Since 2011, more than half of manufacturers have already voluntarily complied with the FDA request. However, there are still some prescription combination products containing more than 325 mg limit and remain available. In the very near future FDA plans to start proceedings and withdraw approval of any prescription combination drug products that contains more than 325 mg of acetaminophen.
Acetaminophen remains America's number one favorite over-the-counter painkiller with more than 8 billion pills taken every year. Although it is in more than 200 medications combinations, it is not always apparent. It is often not always referred to as Tylenol or Acetaminophen but as APAP in a prescription formulary. Here are a few prescription APAP combination drugs that will be affected by this new ruling.
Acetaminophen and Hydrocodone (Vicodin, Lortab)
Acetaminophen and Oxycodone (Percocet, Roxicet)
Acetaminophen and Tramadol (Ultracet)
Acetaminophen and Butalbital and Caffeine (Fioricet)
Darvocet was taken off the market in 2010
Over-the-counter combination products have hidden dangers a well if multiple medications containing acetaminophen are taken together at the same time. This is especially true if you take them along with prescription medications that contain APAP. It is therefore YOUR responsibility to review the active ingredients in your medications. By law all over the counter medicines must have their active ingredients listed.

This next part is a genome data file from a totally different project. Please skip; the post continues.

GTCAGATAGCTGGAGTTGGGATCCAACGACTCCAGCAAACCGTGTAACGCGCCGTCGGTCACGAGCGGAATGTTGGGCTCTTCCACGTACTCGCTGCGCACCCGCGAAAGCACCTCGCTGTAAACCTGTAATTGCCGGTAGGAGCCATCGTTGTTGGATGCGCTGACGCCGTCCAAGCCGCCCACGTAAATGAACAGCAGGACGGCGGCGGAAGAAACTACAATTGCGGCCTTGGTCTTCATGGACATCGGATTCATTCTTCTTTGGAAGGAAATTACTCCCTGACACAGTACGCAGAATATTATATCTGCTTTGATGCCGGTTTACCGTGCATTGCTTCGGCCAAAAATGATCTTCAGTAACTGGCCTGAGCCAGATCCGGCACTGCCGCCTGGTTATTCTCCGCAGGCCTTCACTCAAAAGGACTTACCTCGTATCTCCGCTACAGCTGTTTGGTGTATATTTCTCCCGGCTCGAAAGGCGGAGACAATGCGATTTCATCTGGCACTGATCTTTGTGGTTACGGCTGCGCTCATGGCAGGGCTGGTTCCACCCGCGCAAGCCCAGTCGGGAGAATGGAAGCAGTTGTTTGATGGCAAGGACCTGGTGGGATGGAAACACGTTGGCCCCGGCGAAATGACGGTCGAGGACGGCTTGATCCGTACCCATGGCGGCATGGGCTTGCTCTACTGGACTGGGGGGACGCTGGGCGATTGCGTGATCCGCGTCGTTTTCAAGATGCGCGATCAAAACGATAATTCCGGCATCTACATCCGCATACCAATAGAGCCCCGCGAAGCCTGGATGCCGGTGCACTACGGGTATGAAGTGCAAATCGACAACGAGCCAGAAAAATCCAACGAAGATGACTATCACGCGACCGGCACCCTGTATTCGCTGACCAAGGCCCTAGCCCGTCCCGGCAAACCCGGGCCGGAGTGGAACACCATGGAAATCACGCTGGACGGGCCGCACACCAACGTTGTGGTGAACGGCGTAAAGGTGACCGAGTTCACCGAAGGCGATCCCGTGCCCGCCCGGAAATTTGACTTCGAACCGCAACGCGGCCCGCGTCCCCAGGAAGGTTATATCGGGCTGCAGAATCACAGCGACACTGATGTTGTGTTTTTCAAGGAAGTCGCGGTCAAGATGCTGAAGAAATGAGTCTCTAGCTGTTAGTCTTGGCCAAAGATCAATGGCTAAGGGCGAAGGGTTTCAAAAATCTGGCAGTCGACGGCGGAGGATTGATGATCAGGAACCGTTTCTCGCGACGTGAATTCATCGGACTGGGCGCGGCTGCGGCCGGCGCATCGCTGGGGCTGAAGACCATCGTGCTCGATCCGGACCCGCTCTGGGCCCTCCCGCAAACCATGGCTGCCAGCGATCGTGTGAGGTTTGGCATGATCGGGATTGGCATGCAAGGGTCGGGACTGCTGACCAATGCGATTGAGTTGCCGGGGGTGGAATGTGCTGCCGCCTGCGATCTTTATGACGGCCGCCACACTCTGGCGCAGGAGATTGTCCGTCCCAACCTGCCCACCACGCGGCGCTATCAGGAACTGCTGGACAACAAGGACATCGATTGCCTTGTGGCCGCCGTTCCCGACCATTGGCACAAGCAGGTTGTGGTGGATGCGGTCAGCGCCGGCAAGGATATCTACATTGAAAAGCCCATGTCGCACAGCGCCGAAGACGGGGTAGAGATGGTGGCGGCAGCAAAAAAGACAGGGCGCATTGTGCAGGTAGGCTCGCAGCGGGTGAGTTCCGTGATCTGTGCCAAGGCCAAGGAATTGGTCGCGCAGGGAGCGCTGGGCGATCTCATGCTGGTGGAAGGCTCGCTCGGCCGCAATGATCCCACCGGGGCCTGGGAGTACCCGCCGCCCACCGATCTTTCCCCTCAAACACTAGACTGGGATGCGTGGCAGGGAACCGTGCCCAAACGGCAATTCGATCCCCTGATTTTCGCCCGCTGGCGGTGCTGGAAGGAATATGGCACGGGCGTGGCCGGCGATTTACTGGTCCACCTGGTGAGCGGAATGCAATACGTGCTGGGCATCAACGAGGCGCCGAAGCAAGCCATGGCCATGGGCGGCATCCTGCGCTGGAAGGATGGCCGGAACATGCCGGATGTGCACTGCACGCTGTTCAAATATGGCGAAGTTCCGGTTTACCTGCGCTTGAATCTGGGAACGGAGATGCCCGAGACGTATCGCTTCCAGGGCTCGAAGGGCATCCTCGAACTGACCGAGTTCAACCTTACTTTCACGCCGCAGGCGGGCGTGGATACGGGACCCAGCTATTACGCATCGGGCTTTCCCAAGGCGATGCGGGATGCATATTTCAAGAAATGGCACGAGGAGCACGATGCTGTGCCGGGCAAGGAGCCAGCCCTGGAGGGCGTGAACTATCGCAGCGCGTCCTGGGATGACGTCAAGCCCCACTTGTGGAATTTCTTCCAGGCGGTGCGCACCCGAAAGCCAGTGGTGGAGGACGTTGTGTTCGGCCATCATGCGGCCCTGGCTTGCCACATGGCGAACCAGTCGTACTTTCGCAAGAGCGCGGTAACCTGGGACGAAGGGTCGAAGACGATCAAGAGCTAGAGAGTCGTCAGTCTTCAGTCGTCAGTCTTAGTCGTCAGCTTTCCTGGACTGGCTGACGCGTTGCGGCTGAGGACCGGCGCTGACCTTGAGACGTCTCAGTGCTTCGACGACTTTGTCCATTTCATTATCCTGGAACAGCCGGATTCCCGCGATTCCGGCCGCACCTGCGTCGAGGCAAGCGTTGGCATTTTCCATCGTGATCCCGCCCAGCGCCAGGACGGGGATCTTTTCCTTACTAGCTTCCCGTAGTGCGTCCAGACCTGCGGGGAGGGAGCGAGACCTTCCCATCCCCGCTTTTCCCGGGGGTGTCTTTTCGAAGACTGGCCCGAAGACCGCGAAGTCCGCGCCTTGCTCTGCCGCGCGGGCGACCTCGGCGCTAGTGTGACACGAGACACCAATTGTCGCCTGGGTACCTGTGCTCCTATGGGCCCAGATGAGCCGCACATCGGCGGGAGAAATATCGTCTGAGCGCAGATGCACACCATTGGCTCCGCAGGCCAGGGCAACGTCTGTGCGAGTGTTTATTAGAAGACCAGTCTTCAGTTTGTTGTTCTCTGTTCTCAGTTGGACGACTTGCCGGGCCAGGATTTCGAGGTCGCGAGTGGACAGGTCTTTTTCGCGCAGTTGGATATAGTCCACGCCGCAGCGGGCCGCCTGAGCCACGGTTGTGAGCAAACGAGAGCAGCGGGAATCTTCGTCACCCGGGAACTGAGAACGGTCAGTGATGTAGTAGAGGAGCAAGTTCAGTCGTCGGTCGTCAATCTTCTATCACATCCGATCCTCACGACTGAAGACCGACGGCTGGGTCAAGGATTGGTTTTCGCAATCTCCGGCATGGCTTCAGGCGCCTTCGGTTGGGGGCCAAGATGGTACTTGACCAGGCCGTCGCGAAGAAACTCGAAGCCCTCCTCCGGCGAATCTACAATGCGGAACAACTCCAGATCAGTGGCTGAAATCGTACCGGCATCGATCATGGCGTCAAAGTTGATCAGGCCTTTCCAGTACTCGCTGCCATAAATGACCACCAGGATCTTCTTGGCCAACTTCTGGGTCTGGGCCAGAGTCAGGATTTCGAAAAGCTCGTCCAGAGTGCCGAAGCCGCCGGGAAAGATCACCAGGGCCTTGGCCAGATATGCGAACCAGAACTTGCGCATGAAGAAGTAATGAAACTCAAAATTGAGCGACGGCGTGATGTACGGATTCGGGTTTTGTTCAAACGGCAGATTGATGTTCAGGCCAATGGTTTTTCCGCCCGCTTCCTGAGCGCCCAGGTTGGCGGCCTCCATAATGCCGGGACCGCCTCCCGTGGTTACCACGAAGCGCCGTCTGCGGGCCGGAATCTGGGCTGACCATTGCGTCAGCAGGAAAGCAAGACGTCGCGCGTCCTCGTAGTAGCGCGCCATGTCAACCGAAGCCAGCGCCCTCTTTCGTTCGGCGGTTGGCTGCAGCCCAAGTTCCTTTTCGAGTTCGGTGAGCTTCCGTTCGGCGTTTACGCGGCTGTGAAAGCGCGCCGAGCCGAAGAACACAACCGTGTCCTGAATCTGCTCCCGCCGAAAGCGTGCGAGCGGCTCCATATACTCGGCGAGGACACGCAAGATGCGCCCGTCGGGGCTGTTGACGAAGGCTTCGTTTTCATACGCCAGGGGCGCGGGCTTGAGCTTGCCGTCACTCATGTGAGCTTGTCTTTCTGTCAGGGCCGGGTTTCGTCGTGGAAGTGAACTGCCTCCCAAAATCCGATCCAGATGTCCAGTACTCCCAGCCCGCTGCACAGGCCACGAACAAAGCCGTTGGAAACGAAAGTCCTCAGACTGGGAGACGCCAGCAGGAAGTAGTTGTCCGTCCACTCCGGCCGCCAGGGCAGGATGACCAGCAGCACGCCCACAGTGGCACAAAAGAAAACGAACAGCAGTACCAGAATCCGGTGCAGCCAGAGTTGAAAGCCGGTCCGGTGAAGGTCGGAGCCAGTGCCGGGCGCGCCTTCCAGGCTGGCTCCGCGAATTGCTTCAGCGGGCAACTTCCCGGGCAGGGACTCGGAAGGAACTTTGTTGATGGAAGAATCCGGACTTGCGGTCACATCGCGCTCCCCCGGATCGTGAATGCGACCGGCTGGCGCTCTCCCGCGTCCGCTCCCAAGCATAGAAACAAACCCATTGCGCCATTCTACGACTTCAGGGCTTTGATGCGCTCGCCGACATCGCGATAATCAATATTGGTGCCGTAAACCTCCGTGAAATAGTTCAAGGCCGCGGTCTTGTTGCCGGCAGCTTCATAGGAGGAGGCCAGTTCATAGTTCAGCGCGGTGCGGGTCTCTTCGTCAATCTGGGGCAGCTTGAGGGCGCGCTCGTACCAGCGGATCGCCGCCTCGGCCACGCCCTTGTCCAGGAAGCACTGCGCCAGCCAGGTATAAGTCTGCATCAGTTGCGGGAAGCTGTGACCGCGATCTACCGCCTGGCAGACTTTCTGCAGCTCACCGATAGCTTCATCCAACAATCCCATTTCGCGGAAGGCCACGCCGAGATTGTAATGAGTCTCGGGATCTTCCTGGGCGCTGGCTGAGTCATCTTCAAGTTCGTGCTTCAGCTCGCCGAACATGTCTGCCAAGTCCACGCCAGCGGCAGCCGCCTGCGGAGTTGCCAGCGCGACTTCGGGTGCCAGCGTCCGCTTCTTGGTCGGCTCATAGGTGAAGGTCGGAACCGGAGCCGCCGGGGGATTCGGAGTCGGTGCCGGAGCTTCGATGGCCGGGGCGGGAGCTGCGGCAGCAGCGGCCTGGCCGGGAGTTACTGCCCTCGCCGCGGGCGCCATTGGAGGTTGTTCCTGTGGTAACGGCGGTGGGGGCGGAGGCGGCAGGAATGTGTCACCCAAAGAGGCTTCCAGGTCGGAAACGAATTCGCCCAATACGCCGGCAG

Here is a list of some of the over the counter medications that contain Acetaminophen. It is by no means a complete list either. Click here for a list from the NIH. Remember the ones listed here are brand name combinations. There are generic and store brands that may have it in the combination as well. READ your labels carefully.
Tylenol Products: Arthritis Pain Extended Relief Caplets, Allergy Sinus Nighttime Caplets, Severe Allergy Caplets, Allergy Sinus Day Time Caplets, Multi-Symptom Cold Non-Drowsy Caplets and Gelcaps, Multi-Symptom Cold Nighttime Complete Formula Caplets, Multi-Symptom Cold Severe Congestion Non-Drowsy Caplets, Sinus Day Non-Drowsy Geltabs, Gelcaps and Caplets, Sinus Nighttime Caplets, Women’s Menstrual Relief Caplets
Alka-Seltzer Plus Products: Cold Medicine LiquiGels and Effervescent Tablets, Cold & Sinus Medicine Liqui-Gels, Effervescent Tablets, Night-Time Cold Medicine Liqui- Gels, Cold & Cough Medicine Liqui-Gels, Flu Medicine Liqui- Gels, Nose & Throat Cold Medicine Effervescent Tablets.
Benadryl Products: Allergy & Cold Caplets, Allergy & Sinus Headache Caplets and Gelcaps, Severe Allergy & Sinus Headache Caplets.
Contac Products: Severe Cold and Flu Caplets, Severe Cold and Flu Caplets Non-Drowsy.
Excedrin Products: Tablets, Caplets and Geltabs, Aspirin- Free Tension Headache Caplets and Geltabs, Migraine Tablets, Caplets and Geltabs, PM Tablets, Caplets and Geltabs, QuickTabs Tablets.
Robitussin Products: Multi- Symptoms Cold & Flu Caplets and Softgels, Flu Liquid, Multi- Symptom Honey Flu Liquid, Sinus &Congestion Caplets
Take home message: If you are unsure about any medication you are taking contains acetaminophen, you can call your pharmacist or even contact the poison center at 1-800-222-1222. It is always a good idea to tell your doctor ALL the medications you are taking including over the counter medications that you may feel are “not important”. In the case of acetaminophen, it is cumulative and every little bit does add up over the period of 24 hours.